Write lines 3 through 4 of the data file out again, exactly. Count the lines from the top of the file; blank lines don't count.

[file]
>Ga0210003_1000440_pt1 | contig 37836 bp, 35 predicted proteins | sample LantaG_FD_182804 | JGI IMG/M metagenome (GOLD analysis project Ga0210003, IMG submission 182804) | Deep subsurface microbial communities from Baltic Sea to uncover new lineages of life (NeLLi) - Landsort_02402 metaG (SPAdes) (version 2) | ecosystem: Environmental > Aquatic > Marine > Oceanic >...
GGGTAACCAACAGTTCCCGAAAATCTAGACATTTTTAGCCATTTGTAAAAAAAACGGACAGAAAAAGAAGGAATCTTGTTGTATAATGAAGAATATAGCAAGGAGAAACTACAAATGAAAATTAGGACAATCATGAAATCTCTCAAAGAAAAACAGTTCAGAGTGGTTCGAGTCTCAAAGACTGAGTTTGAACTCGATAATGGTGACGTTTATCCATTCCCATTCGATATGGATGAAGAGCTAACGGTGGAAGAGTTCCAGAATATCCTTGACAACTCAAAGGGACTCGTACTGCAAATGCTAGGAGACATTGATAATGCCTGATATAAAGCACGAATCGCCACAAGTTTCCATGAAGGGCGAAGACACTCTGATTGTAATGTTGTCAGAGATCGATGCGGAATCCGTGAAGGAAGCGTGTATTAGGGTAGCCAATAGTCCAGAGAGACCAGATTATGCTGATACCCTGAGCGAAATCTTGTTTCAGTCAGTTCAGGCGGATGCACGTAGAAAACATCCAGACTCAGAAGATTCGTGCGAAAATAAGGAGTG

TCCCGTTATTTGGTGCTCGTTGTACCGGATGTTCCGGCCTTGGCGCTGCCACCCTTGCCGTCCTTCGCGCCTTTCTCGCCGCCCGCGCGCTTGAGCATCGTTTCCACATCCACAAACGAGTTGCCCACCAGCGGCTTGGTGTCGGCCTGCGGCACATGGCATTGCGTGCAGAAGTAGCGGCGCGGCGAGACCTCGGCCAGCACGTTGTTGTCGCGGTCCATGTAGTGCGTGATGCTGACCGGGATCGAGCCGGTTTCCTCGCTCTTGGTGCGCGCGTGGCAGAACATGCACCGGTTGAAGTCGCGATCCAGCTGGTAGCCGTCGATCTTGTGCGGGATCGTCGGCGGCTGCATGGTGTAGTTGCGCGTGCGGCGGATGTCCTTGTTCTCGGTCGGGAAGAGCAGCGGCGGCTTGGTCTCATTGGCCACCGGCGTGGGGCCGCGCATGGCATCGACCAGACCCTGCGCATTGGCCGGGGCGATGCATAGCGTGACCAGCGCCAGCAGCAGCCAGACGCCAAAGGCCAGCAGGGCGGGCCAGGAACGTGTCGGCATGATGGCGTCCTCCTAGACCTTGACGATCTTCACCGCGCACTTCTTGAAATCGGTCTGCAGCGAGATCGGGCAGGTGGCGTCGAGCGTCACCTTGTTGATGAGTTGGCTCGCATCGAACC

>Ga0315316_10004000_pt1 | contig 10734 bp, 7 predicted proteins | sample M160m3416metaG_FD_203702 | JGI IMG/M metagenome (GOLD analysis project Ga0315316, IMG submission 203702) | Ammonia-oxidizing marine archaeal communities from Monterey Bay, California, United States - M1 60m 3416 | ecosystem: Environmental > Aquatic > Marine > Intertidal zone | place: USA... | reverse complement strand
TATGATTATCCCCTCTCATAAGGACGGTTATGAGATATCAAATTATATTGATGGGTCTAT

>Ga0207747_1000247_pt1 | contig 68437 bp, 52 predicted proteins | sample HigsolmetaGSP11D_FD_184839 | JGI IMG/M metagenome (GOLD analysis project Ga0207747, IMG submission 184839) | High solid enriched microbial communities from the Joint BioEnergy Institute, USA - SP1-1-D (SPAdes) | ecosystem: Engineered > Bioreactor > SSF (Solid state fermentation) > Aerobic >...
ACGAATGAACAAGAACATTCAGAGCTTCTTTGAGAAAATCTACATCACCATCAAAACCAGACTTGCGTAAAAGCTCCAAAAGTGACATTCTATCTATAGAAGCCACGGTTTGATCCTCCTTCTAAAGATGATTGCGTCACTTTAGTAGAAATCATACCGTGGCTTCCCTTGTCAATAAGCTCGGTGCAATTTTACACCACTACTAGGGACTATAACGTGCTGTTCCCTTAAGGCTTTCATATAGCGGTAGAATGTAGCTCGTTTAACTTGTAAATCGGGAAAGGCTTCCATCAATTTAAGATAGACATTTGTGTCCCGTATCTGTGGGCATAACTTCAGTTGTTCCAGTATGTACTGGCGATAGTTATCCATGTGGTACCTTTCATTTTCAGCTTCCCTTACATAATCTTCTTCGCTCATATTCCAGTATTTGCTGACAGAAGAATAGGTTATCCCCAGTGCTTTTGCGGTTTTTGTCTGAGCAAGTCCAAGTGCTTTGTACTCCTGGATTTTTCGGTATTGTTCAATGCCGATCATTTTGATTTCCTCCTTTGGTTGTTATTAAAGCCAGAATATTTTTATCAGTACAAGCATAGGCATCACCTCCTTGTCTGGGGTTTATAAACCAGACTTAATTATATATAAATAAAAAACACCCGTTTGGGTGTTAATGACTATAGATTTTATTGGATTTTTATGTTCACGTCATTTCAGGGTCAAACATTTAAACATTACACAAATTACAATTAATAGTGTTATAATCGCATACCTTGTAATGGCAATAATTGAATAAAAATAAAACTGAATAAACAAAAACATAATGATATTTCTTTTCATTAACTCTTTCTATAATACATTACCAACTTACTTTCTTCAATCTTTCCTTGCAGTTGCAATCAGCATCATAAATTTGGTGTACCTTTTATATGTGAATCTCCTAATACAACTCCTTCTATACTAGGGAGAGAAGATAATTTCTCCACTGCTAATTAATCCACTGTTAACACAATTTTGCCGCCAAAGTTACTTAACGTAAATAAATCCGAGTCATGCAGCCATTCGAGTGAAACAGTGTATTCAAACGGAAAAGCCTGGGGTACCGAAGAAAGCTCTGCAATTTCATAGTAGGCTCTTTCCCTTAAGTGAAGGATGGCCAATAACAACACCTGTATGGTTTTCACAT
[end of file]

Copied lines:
TCCCGTTATTTGGTGCTCGTTGTACCGGATGTTCCGGCCTTGGCGCTGCCACCCTTGCCGTCCTTCGCGCCTTTCTCGCCGCCCGCGCGCTTGAGCATCGTTTCCACATCCACAAACGAGTTGCCCACCAGCGGCTTGGTGTCGGCCTGCGGCACATGGCATTGCGTGCAGAAGTAGCGGCGCGGCGAGACCTCGGCCAGCACGTTGTTGTCGCGGTCCATGTAGTGCGTGATGCTGACCGGGATCGAGCCGGTTTCCTCGCTCTTGGTGCGCGCGTGGCAGAACATGCACCGGTTGAAGTCGCGATCCAGCTGGTAGCCGTCGATCTTGTGCGGGATCGTCGGCGGCTGCATGGTGTAGTTGCGCGTGCGGCGGATGTCCTTGTTCTCGGTCGGGAAGAGCAGCGGCGGCTTGGTCTCATTGGCCACCGGCGTGGGGCCGCGCATGGCATCGACCAGACCCTGCGCATTGGCCGGGGCGATGCATAGCGTGACCAGCGCCAGCAGCAGCCAGACGCCAAAGGCCAGCAGGGCGGGCCAGGAACGTGTCGGCATGATGGCGTCCTCCTAGACCTTGACGATCTTCACCGCGCACTTCTTGAAATCGGTCTGCAGCGAGATCGGGCAGGTGGCGTCGAGCGTCACCTTGTTGATGAGTTGGCTCGCATCGAACC

>Ga0315316_10004000_pt1 | contig 10734 bp, 7 predicted proteins | sample M160m3416metaG_FD_203702 | JGI IMG/M metagenome (GOLD analysis project Ga0315316, IMG submission 203702) | Ammonia-oxidizing marine archaeal communities from Monterey Bay, California, United States - M1 60m 3416 | ecosystem: Environmental > Aquatic > Marine > Intertidal zone | place: USA... | reverse complement strand